Sign languages are languages that use the visual-manual modality to convey meaning instead of using spoken words. They are expressed through manual articulation in combination with non-manual markers.
Linguists consider both spoken and signed communication a type of natural language. They both emerged through an abstract, protracted aging process and evolved over time without meticulous planning.
Over the years, sign languages have developed as useful means of communication between deaf people. The number of sign languages worldwide is not precisely known. According to some linguists, each country has its own native sign language, and some have more than one.
With that in mind, let’s talk about some interesting facts about sign language.
The fourth-most used language in the UK
English is the native language in the UK, but the fourth-most used one is the sign language. According to some statistics, more than 125,000 adults in the UK use British Sign Language. Many more people understand it and know how to communicate using the language.
What is even more interesting is that for 15,000 people living in England and Wales, the British Sign language is their main language.
Different countries – different sign language
As we said before, there are different versions of the sign language. It is same as with spoken languages, sign languages change depending on the country. Fun fact: even though Britain and the US both speak in English, the sign language is quite different. It makes sense in a way that American English and British English are different.
For example, in the American Sign Language, the alphabets can be demonstrated using only one hand. Yet, in British Sign language, you need to use both hands.
More than 300 different sign languages
According to some linguistic research, there are more than 300 different sign languages around the world. More than 130 of them are officially recognized worldwide. Some of the variations include German, Korean, Chinese, Japanese, Italian, English, and more.
Lack of interpreters
Because so many people use sign language nowadays, there is a natural need for interpreters. And that means there is lack of interpreters in the world. As of December 2022, the US has only 2,300 sign language interpreters.
Of those 2,300 interpreters, more are women, or 68%. The average age of these workers is 44 years. Men make more money than women in this industry. The average pay is $48,500 per year.
Sign languages use more than just hand gestures
A common misconception regarding sign language is that it uses only hand gestures. But that is plain wrong.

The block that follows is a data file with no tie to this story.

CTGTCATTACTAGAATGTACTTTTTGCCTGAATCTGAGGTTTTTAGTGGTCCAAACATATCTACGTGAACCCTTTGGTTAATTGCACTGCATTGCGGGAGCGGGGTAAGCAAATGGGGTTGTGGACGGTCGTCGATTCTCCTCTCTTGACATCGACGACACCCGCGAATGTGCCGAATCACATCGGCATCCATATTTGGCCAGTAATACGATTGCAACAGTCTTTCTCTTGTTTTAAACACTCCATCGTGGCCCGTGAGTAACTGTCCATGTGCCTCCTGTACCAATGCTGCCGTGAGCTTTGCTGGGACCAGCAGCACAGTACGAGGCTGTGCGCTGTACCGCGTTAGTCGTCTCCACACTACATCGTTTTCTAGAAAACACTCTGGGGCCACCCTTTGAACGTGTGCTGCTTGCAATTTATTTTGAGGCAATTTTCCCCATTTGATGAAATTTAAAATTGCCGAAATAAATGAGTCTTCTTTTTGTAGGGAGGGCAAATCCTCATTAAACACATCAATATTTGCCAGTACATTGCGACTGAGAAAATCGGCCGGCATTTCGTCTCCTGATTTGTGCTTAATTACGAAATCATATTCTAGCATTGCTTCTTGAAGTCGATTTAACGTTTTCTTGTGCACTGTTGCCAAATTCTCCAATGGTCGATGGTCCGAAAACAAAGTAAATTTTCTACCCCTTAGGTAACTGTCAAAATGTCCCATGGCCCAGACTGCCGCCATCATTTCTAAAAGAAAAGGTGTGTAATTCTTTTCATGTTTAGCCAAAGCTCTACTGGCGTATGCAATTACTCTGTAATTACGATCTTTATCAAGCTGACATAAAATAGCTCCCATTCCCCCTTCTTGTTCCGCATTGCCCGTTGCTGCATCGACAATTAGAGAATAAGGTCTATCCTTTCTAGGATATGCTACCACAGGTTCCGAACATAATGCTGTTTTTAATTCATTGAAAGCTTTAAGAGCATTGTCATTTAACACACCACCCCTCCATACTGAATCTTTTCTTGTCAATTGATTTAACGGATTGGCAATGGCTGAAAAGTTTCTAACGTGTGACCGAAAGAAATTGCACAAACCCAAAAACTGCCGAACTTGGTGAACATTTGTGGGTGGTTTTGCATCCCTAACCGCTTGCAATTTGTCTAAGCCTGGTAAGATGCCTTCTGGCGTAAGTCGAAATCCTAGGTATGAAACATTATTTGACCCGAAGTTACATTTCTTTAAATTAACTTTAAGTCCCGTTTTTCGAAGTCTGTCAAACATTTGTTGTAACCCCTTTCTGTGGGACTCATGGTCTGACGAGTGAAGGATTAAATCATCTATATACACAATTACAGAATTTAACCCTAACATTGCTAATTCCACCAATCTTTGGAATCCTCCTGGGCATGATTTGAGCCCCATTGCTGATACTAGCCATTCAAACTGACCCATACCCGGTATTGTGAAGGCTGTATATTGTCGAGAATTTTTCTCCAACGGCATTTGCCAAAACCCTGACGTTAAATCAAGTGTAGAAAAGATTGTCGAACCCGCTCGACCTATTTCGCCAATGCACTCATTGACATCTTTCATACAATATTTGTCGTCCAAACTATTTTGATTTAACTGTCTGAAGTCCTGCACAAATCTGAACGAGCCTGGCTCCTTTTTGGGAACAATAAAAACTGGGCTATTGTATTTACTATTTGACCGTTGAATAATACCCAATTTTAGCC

For example, British Sign Language includes facial expressions, body language, and gestures for communication.
You might be surprised, but each sign language has its own grammar. That means a well-constructed question must be accompanied by the correct eyebrow position. For example, if you are asking questions related to who, where, what, why, and when, the eyebrows are kept down. If the question is about a yes/no answer, the eyebrows are kept up.
Sign language and the brain
If you think brain injury damages your ability to speak only in spoken language, you are wrong. Same as with spoken language, a brain injury will damage the perception of sign language. A person who has suffered such injury might be able to produce signs, but will do it without the correct grammatical order.
What is in a sign?
What composes a sign in the language? Well, each sign is composed of five components. A change in one of them will change the entire meaning of the sign.
Sign Language in Ancient Times
This might come as a surprise as well, but sign language was a thing in ancient times as well. The topic of deafness was always present. At one point, Socrates explains the importance of “making signs by moving our hands, head, and rest of our body”.
According to modern historians, ancient Greeks employed an early form of sign language, yet, the patterns were not seamless.
Sign Language in the Ottoman Empire
The Ottoman Empire was one of the biggest and longest-standing in medieval Europe. While sign language at the time was slowly being standardized across western Europe, Ottoman rules were aware of the potential.
Sultans hired deaf servants because of their ability to communicate without speaking. They used hand language for political reasons within the courts and at elite gatherings. In other words, sultans could send messages in a secret way.
Standardizing the language
When it comes to standardizing the sign language, one of the first notable attempts were from a Catholic priest in France. Charles Michel de l’Epee decided to standardize it, and drew on an old non-verbal language used in France. He created a clear system of signs meant to express common ideas.
Nowadays, linguists consider his standardization as the birth of the French and American sign language.
According to the American Speech Language Hearing Association, hearing loss is the third most prevalent chronic health condition in older adults. And as the population ages and the hearing loss increases, sign language has become more and more relevant. Even more in emergency situations.